The son of a NASA engineer, Dr. John Erickson ’82 has always had a natural curiosity and passion for innovation. He joined the National Institute for Innovation in Manufacturing Biopharmaceuticals (NIIMBL) in 2019 as a senior fellow and has been the acting chief technology officer since 2020. At NIIMBL, John applies his perspective and extensive industry experience to help ensure that NIIMBL investments are aligned with current industry needs. He supports the management of a portfolio of impactful projects, and helps lead technology initiatives and projects that will benefit the biopharmaceutical manufacturing ecosystem.
John received a Bachelor of Arts in Biology and Chemistry from Amherst College and a Master of Science and Ph.D. in Chemical Engineering from Massachusetts Institute of Technology (MIT). John initially worked in industrial enzymology at Rhône-Poulenc before joining the biopharmaceutical industry and working for GSK. There, he held a variety of roles in process development, project management, and manufacturing for over 29 years. One of the highlights of his time there was working with other industry colleagues on the A-mAb case study that brought to life the concepts of Quality by Design. Most recently, John served as vice president, biopharmaceutical and steriles manufacturing science and technology, where he was responsible for scientific oversight and support for commercial biopharmaceutical drug substance and sterile fill/finish of biopharmaceuticals and small molecules.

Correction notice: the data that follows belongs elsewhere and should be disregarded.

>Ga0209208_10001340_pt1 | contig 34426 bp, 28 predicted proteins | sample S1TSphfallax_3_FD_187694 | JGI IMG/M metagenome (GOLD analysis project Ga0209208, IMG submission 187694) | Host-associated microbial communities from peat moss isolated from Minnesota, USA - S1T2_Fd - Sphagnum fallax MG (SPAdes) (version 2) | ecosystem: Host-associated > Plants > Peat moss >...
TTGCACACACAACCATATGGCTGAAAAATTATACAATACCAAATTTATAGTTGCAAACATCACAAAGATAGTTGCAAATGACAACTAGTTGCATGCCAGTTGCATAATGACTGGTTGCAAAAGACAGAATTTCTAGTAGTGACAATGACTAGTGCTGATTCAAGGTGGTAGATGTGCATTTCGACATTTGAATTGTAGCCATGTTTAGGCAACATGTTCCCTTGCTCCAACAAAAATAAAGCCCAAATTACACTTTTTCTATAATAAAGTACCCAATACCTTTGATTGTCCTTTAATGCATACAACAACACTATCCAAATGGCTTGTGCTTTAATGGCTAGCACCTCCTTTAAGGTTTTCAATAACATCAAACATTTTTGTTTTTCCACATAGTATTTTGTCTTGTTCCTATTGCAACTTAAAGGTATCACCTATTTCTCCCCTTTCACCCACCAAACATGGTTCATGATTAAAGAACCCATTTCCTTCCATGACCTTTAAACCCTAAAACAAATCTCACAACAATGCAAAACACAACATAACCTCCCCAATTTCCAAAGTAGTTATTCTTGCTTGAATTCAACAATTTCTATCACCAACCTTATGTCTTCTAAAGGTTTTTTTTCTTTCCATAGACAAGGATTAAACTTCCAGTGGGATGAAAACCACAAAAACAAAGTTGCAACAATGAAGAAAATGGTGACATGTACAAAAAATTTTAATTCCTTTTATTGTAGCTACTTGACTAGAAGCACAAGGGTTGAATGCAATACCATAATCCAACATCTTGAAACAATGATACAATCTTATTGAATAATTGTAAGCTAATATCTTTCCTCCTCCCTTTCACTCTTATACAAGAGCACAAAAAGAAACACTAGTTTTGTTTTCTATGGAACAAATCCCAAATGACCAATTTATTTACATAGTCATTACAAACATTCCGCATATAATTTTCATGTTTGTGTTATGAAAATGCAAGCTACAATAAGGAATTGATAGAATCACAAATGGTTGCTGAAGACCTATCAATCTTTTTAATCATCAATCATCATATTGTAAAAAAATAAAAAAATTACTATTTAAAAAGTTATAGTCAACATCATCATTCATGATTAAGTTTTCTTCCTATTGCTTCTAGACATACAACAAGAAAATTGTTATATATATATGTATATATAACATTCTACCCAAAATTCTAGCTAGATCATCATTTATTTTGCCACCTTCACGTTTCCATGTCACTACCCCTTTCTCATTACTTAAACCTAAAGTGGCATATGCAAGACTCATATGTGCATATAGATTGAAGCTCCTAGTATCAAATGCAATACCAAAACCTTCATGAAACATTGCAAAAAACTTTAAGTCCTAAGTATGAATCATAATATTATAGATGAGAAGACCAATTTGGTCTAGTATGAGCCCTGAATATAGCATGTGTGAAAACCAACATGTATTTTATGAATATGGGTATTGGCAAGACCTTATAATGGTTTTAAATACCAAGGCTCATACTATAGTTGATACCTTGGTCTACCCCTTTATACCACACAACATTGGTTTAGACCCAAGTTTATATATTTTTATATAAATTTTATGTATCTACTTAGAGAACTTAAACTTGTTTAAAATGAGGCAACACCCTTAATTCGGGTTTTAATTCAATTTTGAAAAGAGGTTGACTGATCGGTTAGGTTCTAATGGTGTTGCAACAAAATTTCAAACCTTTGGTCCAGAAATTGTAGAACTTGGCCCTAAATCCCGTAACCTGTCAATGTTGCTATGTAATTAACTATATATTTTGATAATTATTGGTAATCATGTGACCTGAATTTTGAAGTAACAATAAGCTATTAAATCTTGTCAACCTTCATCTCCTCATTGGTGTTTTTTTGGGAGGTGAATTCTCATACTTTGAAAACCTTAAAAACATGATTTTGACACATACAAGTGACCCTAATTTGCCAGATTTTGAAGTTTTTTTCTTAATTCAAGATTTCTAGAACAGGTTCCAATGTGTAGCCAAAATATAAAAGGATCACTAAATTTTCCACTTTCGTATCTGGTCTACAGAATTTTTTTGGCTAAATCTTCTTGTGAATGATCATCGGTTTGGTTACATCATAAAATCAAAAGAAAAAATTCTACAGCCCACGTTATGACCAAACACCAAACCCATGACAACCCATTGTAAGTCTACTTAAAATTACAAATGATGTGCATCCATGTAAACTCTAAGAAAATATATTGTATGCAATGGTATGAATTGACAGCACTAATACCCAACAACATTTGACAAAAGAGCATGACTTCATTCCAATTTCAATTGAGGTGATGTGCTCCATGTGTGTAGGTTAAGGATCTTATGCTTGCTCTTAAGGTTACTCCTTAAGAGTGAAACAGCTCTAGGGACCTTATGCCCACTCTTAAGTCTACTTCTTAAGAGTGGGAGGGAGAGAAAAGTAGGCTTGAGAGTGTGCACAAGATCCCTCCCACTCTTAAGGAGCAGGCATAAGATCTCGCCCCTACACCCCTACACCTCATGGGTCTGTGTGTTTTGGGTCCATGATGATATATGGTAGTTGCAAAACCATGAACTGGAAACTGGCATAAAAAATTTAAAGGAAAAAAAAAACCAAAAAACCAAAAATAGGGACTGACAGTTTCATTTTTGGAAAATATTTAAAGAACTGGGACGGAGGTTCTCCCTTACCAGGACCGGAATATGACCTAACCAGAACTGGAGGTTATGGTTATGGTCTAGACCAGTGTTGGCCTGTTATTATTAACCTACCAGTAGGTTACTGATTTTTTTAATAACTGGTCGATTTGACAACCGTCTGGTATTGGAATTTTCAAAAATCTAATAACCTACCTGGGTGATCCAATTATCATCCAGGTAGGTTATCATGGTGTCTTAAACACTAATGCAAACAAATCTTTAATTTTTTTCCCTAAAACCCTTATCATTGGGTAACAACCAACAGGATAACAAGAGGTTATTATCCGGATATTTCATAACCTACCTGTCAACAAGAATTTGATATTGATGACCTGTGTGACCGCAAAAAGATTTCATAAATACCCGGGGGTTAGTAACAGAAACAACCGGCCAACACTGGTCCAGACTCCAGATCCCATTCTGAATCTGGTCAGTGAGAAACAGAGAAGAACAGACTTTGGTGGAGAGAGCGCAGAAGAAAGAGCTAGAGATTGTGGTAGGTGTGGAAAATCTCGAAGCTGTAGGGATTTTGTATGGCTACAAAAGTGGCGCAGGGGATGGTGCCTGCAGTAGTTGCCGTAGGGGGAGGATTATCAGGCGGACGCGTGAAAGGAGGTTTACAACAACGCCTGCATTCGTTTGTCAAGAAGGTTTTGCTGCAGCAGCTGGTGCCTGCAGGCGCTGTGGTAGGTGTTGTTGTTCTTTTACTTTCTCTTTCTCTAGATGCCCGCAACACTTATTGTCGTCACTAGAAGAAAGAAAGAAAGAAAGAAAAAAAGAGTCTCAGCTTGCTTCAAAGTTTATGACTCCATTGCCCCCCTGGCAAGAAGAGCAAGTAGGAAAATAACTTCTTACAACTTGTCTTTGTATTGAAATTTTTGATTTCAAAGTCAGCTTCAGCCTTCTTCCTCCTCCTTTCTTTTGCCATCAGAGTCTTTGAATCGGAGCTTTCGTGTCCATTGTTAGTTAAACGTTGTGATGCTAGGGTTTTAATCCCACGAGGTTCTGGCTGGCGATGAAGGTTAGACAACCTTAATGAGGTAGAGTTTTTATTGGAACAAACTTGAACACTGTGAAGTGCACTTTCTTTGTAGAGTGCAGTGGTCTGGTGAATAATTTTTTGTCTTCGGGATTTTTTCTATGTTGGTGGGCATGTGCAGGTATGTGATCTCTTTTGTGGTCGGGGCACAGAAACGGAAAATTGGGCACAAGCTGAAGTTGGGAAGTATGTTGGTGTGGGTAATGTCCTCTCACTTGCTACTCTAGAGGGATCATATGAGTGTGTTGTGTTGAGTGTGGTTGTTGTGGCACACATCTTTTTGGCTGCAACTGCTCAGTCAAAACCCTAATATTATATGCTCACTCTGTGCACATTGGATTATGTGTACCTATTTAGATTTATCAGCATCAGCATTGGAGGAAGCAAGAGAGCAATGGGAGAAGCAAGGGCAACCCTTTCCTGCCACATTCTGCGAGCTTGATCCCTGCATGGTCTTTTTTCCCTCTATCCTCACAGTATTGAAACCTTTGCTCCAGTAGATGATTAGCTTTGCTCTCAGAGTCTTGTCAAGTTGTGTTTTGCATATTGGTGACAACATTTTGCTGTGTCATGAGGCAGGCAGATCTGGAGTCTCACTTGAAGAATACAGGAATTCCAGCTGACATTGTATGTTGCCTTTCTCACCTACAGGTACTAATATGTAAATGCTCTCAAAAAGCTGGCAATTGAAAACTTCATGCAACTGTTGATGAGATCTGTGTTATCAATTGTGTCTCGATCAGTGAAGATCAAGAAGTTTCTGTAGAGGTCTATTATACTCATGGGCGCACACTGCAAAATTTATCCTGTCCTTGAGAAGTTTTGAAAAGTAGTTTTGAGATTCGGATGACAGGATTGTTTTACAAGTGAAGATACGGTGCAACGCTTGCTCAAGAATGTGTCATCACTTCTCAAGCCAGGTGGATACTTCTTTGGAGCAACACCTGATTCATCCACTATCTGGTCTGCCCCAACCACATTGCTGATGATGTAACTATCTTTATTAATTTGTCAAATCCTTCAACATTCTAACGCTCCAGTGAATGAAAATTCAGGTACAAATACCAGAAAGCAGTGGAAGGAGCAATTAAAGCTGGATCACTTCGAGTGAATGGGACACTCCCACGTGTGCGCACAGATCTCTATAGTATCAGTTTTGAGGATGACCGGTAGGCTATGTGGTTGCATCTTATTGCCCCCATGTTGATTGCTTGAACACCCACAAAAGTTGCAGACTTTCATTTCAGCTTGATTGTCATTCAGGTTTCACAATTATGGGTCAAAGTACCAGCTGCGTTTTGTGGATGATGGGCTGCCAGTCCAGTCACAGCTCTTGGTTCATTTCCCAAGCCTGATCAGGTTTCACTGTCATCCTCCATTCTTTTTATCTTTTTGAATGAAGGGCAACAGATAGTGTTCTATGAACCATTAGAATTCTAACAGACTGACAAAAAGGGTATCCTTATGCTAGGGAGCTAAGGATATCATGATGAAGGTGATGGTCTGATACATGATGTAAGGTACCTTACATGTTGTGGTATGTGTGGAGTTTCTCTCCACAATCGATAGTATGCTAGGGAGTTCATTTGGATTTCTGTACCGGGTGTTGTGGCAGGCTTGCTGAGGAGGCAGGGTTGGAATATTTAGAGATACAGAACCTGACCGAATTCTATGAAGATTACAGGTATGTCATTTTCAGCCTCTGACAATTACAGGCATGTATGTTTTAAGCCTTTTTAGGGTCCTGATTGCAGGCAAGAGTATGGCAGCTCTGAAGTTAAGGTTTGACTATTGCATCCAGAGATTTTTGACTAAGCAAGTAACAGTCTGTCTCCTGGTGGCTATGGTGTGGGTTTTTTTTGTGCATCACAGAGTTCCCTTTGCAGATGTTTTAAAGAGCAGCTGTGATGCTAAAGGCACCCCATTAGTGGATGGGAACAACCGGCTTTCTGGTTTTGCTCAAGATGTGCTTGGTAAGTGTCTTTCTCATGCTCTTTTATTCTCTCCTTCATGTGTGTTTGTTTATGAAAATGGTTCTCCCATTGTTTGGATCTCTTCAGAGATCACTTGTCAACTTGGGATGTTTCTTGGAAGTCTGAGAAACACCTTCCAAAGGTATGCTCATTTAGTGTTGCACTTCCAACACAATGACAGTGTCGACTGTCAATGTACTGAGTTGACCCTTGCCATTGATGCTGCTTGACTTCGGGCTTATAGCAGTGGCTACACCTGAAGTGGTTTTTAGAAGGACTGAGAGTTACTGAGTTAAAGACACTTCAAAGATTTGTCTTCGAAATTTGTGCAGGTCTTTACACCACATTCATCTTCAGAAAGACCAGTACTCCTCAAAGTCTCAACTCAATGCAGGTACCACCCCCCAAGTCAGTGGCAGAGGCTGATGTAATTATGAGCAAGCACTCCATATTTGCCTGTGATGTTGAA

Q: Was there an Aha or Eureka moment at Amherst after which you knew the career to pursue?
A: I came to Amherst with interests in math and science and a desire to discover something novel but didn’t have a specific career plan. In my junior year at Amherst, my father took a sabbatical to teach chemical engineering at MIT. When I was home for Thanksgiving, he introduced me to some of his colleagues, one of whom did research in biochemical engineering. He talked about using enzymes to make medicines and other compounds that couldn’t be made otherwise. Recombinant DNA was still very new then; and I think he also talked about making novel medicines from living cells in culture. I remember sitting in his office thinking, “This is it!” I could use biology, chemistry and math in the same field.